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Italian-American Parade in North Beach

October 4, 2012

Italian American paradeThis is the nation’s oldest Italian-American celebration and parade. It’s also San Francisco’s oldest civic event — it started in 1868 — and, of course, what a neighborhood this has become: Located between Chinatown and the Barbary Coast, it's home to artists and writers, and is the Greenwich Village of the West Coast. This is, after all, the land of Kerouac and Ginsberg. And for years the Washbag, otherwise known as the Washington Square Bar and Grill, was the palace for local intrigue. Now that’s all gone. If you go to this event you might stop by City Lights Books, a landmark in itself and arguably the last great bookstore in the city. Meanwhile, the parade features bands, floats, and all the city’s finest in their finery. It's a local celeb fest.

The parade begins at 12:30 p.m. at Jefferson and Stockton Streets in Fisherman's Wharf, then through North Beach up Columbus Avenue, and ends in Washington Square in front of Sts. Peter and Paul Church. There will be a Ferrari sportscar display in the park and various activities for children and families. And, of course, restaurants galore. The only problem is parking. Best bets are on the fringes, south in the financial district or east on the streets off Broadway, around Sansome and Vallejo, closer to the bay.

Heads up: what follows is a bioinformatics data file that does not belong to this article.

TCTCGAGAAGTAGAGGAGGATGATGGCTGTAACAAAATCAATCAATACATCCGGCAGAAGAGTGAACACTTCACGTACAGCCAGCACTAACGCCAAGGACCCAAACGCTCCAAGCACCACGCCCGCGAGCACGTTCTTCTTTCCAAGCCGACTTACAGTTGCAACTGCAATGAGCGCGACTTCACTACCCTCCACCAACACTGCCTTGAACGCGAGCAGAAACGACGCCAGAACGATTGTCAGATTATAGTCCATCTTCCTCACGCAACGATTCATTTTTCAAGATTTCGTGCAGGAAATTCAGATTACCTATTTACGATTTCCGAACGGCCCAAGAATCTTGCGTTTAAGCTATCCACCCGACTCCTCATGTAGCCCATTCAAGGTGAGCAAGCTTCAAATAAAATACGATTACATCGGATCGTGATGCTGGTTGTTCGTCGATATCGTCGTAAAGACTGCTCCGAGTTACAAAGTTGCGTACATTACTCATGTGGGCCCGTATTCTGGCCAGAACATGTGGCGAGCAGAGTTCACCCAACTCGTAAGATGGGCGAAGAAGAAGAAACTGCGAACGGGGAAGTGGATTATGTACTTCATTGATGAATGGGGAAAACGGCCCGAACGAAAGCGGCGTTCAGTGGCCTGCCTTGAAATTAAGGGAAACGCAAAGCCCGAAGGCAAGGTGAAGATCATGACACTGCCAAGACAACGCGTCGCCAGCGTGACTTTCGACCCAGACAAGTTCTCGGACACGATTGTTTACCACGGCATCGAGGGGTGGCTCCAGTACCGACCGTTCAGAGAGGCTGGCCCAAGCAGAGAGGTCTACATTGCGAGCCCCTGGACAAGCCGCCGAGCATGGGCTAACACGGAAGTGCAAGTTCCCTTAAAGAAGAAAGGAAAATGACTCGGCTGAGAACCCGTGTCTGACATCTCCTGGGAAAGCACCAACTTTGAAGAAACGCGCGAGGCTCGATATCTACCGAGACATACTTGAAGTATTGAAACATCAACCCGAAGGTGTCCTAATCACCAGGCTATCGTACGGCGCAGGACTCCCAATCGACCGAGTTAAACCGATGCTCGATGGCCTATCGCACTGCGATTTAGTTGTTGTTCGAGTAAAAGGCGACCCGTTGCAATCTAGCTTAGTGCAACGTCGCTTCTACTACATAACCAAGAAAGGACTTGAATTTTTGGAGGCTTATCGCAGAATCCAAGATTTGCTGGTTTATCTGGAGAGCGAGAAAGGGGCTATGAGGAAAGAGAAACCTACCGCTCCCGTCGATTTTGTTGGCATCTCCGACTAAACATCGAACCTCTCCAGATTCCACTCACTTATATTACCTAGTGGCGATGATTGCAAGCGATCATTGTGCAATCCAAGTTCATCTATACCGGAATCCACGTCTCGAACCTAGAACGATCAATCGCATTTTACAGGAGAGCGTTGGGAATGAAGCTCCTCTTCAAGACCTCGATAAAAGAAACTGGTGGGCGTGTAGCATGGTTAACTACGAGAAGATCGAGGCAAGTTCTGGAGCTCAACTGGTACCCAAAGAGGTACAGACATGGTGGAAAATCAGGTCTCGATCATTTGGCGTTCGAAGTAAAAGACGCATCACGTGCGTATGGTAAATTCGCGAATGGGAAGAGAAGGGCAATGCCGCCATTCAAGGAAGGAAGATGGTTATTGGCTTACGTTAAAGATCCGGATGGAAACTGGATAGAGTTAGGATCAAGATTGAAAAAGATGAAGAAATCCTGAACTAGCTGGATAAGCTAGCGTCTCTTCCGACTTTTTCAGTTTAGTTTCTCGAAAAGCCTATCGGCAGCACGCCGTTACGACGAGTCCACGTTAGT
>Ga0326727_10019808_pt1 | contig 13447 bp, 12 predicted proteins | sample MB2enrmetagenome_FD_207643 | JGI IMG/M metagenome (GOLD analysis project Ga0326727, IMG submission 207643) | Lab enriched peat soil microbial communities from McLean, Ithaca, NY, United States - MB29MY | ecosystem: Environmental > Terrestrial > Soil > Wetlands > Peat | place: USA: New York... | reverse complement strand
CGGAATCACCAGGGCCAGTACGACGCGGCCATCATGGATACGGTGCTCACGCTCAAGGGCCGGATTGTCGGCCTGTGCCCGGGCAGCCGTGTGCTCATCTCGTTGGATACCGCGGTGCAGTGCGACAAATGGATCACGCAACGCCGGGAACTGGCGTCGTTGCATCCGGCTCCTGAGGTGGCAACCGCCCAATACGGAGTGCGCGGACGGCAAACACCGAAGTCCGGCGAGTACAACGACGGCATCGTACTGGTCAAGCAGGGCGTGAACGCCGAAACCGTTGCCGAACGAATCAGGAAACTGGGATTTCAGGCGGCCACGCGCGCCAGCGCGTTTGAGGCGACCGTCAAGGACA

Mark MacNamara, a writer and journalist based in Asheville, North Carolina, has written for such publications as NautilusSalonThe Stanford Social Innovation Review, and Vanity Fair. From time to time, his pieces in San Francisco Classical Voice also appear in  Noteworthy examples include a piece about Philip Glass’s dream to build a cultural center on the Pacific Coast; a profile of sound composer Pamela Z and an essay on the Orpheus Chamber Orchestra. MacNamara recently won several awards in the 2018 Greater Bay Area Journalism Awards presented by the San Francisco Press Club.  His website is